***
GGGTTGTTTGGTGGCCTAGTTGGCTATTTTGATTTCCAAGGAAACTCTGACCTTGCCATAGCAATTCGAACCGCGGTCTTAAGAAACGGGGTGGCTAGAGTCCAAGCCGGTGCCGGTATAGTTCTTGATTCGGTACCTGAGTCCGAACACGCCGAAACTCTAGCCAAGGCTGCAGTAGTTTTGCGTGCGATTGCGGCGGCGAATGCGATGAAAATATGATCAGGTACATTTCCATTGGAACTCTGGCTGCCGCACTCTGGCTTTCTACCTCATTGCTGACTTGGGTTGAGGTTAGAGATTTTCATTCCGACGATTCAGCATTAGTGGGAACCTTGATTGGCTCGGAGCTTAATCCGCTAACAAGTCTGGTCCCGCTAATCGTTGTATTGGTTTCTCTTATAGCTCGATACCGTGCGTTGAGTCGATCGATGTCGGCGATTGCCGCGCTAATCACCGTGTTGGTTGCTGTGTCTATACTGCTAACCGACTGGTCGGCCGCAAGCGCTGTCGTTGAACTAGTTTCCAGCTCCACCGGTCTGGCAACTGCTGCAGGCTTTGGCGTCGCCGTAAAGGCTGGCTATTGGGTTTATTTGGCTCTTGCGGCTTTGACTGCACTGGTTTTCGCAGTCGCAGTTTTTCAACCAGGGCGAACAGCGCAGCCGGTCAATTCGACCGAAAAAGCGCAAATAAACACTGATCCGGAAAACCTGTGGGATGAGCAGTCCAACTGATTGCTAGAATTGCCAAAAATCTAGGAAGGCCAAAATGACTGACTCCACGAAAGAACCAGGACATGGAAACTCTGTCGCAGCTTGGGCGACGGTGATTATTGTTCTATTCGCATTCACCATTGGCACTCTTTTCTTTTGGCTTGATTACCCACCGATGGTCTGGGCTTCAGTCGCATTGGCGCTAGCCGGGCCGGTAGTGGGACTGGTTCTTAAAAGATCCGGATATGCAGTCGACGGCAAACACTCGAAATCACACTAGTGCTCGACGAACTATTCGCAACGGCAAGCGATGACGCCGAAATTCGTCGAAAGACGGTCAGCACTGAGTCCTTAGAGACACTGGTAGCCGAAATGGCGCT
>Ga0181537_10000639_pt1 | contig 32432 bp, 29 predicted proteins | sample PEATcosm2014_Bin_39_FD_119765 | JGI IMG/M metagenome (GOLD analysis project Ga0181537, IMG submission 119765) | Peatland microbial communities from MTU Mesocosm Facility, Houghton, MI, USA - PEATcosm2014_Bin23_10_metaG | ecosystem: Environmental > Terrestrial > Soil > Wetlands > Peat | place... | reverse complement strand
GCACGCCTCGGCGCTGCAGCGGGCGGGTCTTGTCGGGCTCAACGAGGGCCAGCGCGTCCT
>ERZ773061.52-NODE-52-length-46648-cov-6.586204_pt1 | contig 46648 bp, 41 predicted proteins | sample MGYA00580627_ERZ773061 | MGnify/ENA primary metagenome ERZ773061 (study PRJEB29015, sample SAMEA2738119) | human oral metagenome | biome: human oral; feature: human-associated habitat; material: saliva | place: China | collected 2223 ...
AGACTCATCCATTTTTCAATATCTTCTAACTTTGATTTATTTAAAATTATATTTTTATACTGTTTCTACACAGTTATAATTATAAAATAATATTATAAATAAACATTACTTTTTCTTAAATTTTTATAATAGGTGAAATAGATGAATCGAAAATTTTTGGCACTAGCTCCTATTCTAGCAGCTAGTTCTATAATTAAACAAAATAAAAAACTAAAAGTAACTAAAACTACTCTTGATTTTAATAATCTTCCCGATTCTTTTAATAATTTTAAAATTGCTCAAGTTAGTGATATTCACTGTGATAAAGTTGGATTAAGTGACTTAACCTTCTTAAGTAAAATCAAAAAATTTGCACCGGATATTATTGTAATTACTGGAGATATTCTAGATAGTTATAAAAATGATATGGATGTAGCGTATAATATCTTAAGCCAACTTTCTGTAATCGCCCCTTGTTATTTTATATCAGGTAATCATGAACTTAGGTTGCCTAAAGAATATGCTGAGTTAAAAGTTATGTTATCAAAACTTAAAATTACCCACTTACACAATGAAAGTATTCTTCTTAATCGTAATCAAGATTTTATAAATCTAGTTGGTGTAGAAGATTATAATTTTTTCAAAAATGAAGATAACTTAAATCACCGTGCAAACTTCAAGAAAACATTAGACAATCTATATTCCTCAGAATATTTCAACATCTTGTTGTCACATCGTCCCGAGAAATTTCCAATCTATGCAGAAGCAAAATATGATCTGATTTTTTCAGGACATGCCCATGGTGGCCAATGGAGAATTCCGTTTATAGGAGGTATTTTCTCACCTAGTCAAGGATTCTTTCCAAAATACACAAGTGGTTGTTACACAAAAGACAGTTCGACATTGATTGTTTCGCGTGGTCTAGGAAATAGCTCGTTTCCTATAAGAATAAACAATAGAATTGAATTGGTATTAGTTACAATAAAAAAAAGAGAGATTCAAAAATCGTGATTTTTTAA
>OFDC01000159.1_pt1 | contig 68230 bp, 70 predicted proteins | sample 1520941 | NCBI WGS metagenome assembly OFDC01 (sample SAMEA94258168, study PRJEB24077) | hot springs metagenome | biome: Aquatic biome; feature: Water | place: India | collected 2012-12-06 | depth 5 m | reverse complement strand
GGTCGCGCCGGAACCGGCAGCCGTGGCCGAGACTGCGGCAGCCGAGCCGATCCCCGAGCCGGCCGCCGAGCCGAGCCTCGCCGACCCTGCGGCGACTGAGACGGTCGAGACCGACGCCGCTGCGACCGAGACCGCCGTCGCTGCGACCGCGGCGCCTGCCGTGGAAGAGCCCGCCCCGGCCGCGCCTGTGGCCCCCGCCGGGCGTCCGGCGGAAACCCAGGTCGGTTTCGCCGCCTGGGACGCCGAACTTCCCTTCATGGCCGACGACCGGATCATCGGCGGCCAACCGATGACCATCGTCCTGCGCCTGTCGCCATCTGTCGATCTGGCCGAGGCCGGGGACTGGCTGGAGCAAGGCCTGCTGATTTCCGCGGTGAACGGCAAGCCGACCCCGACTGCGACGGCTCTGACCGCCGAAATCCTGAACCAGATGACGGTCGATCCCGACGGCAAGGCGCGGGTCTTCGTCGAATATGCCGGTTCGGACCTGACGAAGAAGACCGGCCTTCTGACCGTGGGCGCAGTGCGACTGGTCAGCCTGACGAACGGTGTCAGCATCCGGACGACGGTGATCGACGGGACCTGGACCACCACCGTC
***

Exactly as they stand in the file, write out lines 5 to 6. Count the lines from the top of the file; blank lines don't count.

AGACTCATCCATTTTTCAATATCTTCTAACTTTGATTTATTTAAAATTATATTTTTATACTGTTTCTACACAGTTATAATTATAAAATAATATTATAAATAAACATTACTTTTTCTTAAATTTTTATAATAGGTGAAATAGATGAATCGAAAATTTTTGGCACTAGCTCCTATTCTAGCAGCTAGTTCTATAATTAAACAAAATAAAAAACTAAAAGTAACTAAAACTACTCTTGATTTTAATAATCTTCCCGATTCTTTTAATAATTTTAAAATTGCTCAAGTTAGTGATATTCACTGTGATAAAGTTGGATTAAGTGACTTAACCTTCTTAAGTAAAATCAAAAAATTTGCACCGGATATTATTGTAATTACTGGAGATATTCTAGATAGTTATAAAAATGATATGGATGTAGCGTATAATATCTTAAGCCAACTTTCTGTAATCGCCCCTTGTTATTTTATATCAGGTAATCATGAACTTAGGTTGCCTAAAGAATATGCTGAGTTAAAAGTTATGTTATCAAAACTTAAAATTACCCACTTACACAATGAAAGTATTCTTCTTAATCGTAATCAAGATTTTATAAATCTAGTTGGTGTAGAAGATTATAATTTTTTCAAAAATGAAGATAACTTAAATCACCGTGCAAACTTCAAGAAAACATTAGACAATCTATATTCCTCAGAATATTTCAACATCTTGTTGTCACATCGTCCCGAGAAATTTCCAATCTATGCAGAAGCAAAATATGATCTGATTTTTTCAGGACATGCCCATGGTGGCCAATGGAGAATTCCGTTTATAGGAGGTATTTTCTCACCTAGTCAAGGATTCTTTCCAAAATACACAAGTGGTTGTTACACAAAAGACAGTTCGACATTGATTGTTTCGCGTGGTCTAGGAAATAGCTCGTTTCCTATAAGAATAAACAATAGAATTGAATTGGTATTAGTTACAATAAAAAAAAGAGAGATTCAAAAATCGTGATTTTTTAA
>OFDC01000159.1_pt1 | contig 68230 bp, 70 predicted proteins | sample 1520941 | NCBI WGS metagenome assembly OFDC01 (sample SAMEA94258168, study PRJEB24077) | hot springs metagenome | biome: Aquatic biome; feature: Water | place: India | collected 2012-12-06 | depth 5 m | reverse complement strand